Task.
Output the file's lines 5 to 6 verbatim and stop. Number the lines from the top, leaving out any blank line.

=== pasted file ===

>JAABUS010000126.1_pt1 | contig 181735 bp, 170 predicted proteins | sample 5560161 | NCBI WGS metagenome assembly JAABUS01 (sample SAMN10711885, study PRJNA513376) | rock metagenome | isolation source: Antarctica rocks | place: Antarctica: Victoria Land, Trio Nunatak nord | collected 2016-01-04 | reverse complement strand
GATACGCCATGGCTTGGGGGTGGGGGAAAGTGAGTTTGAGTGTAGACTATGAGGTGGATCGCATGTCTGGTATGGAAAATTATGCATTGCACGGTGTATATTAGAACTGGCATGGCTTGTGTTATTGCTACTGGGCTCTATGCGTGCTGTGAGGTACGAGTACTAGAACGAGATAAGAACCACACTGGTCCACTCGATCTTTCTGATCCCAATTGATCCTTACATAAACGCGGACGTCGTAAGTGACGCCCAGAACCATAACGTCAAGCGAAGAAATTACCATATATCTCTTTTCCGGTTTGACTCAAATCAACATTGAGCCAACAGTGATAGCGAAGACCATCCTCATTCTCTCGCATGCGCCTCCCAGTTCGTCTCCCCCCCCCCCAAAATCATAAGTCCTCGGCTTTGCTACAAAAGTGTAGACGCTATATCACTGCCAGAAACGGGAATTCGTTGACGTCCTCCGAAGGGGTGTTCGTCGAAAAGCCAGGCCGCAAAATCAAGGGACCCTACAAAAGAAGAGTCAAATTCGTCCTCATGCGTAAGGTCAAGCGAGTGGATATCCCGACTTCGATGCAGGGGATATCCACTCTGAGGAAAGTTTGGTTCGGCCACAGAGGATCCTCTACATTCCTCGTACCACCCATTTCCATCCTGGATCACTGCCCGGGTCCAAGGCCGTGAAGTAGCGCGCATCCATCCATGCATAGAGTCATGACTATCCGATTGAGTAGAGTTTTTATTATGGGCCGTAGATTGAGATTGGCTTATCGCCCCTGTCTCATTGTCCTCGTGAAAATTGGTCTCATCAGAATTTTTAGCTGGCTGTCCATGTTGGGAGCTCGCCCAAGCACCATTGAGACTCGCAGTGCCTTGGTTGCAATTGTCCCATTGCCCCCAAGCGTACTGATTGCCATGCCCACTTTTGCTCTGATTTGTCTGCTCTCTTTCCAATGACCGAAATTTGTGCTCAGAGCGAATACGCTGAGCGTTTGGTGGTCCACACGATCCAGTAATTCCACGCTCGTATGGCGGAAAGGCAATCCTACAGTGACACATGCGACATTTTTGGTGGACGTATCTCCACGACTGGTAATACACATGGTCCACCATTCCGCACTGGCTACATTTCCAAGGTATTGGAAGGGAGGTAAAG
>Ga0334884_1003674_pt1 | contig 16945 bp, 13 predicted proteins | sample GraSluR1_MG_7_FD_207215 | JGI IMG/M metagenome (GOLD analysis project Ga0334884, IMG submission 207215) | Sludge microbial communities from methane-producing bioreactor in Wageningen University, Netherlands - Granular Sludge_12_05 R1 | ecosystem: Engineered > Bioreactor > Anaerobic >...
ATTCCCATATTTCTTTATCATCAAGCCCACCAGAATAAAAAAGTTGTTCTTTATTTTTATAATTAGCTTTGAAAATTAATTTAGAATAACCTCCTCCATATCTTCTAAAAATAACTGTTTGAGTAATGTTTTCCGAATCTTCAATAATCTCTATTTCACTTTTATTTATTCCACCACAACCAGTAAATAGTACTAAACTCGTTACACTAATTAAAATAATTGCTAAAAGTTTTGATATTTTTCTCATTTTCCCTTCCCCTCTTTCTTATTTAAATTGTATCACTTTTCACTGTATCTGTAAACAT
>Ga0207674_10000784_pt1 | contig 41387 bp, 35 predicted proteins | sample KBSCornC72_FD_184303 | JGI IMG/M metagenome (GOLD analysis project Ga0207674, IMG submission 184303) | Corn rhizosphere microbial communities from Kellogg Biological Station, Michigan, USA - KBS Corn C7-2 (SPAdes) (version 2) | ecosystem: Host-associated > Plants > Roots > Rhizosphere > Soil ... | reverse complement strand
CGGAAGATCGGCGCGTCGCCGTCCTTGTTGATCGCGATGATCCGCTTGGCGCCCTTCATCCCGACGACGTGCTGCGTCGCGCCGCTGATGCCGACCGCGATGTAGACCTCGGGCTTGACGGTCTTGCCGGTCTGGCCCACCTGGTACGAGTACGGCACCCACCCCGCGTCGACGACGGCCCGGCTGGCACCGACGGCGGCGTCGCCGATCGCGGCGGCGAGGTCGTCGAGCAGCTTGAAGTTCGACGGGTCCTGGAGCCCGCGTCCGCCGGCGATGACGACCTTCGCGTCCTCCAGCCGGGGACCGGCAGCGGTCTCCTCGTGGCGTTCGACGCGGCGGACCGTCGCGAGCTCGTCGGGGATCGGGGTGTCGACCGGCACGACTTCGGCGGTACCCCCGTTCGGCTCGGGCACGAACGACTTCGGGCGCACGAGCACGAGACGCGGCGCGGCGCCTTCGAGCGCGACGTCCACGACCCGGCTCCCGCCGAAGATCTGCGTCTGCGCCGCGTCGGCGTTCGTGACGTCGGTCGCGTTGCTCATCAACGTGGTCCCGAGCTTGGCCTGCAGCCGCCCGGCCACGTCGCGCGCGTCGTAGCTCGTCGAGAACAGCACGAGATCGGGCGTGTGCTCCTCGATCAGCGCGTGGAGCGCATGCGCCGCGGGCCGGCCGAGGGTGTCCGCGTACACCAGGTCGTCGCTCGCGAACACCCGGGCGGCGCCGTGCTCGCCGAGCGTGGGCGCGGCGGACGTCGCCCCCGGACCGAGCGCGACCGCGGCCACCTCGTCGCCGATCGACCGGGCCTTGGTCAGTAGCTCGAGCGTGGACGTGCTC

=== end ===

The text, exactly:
>Ga0207674_10000784_pt1 | contig 41387 bp, 35 predicted proteins | sample KBSCornC72_FD_184303 | JGI IMG/M metagenome (GOLD analysis project Ga0207674, IMG submission 184303) | Corn rhizosphere microbial communities from Kellogg Biological Station, Michigan, USA - KBS Corn C7-2 (SPAdes) (version 2) | ecosystem: Host-associated > Plants > Roots > Rhizosphere > Soil ... | reverse complement strand
CGGAAGATCGGCGCGTCGCCGTCCTTGTTGATCGCGATGATCCGCTTGGCGCCCTTCATCCCGACGACGTGCTGCGTCGCGCCGCTGATGCCGACCGCGATGTAGACCTCGGGCTTGACGGTCTTGCCGGTCTGGCCCACCTGGTACGAGTACGGCACCCACCCCGCGTCGACGACGGCCCGGCTGGCACCGACGGCGGCGTCGCCGATCGCGGCGGCGAGGTCGTCGAGCAGCTTGAAGTTCGACGGGTCCTGGAGCCCGCGTCCGCCGGCGATGACGACCTTCGCGTCCTCCAGCCGGGGACCGGCAGCGGTCTCCTCGTGGCGTTCGACGCGGCGGACCGTCGCGAGCTCGTCGGGGATCGGGGTGTCGACCGGCACGACTTCGGCGGTACCCCCGTTCGGCTCGGGCACGAACGACTTCGGGCGCACGAGCACGAGACGCGGCGCGGCGCCTTCGAGCGCGACGTCCACGACCCGGCTCCCGCCGAAGATCTGCGTCTGCGCCGCGTCGGCGTTCGTGACGTCGGTCGCGTTGCTCATCAACGTGGTCCCGAGCTTGGCCTGCAGCCGCCCGGCCACGTCGCGCGCGTCGTAGCTCGTCGAGAACAGCACGAGATCGGGCGTGTGCTCCTCGATCAGCGCGTGGAGCGCATGCGCCGCGGGCCGGCCGAGGGTGTCCGCGTACACCAGGTCGTCGCTCGCGAACACCCGGGCGGCGCCGTGCTCGCCGAGCGTGGGCGCGGCGGACGTCGCCCCCGGACCGAGCGCGACCGCGGCCACCTCGTCGCCGATCGACCGGGCCTTGGTCAGTAGCTCGAGCGTGGACGTGCTC